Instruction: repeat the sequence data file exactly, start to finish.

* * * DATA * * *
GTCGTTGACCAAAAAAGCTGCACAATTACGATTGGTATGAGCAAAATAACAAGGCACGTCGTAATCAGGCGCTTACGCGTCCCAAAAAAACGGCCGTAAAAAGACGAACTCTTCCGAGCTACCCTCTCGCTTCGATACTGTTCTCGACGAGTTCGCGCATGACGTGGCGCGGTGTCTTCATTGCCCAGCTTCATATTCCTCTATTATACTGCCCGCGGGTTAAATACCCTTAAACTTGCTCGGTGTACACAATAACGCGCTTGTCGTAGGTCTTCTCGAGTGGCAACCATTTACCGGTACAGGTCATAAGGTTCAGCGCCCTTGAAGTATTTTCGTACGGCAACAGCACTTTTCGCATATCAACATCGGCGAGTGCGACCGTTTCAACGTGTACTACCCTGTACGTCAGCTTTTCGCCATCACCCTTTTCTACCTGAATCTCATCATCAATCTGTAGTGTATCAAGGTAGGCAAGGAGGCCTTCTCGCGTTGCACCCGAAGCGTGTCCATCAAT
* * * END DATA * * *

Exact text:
GTCGTTGACCAAAAAAGCTGCACAATTACGATTGGTATGAGCAAAATAACAAGGCACGTCGTAATCAGGCGCTTACGCGTCCCAAAAAAACGGCCGTAAAAAGACGAACTCTTCCGAGCTACCCTCTCGCTTCGATACTGTTCTCGACGAGTTCGCGCATGACGTGGCGCGGTGTCTTCATTGCCCAGCTTCATATTCCTCTATTATACTGCCCGCGGGTTAAATACCCTTAAACTTGCTCGGTGTACACAATAACGCGCTTGTCGTAGGTCTTCTCGAGTGGCAACCATTTACCGGTACAGGTCATAAGGTTCAGCGCCCTTGAAGTATTTTCGTACGGCAACAGCACTTTTCGCATATCAACATCGGCGAGTGCGACCGTTTCAACGTGTACTACCCTGTACGTCAGCTTTTCGCCATCACCCTTTTCTACCTGAATCTCATCATCAATCTGTAGTGTATCAAGGTAGGCAAGGAGGCCTTCTCGCGTTGCACCCGAAGCGTGTCCATCAAT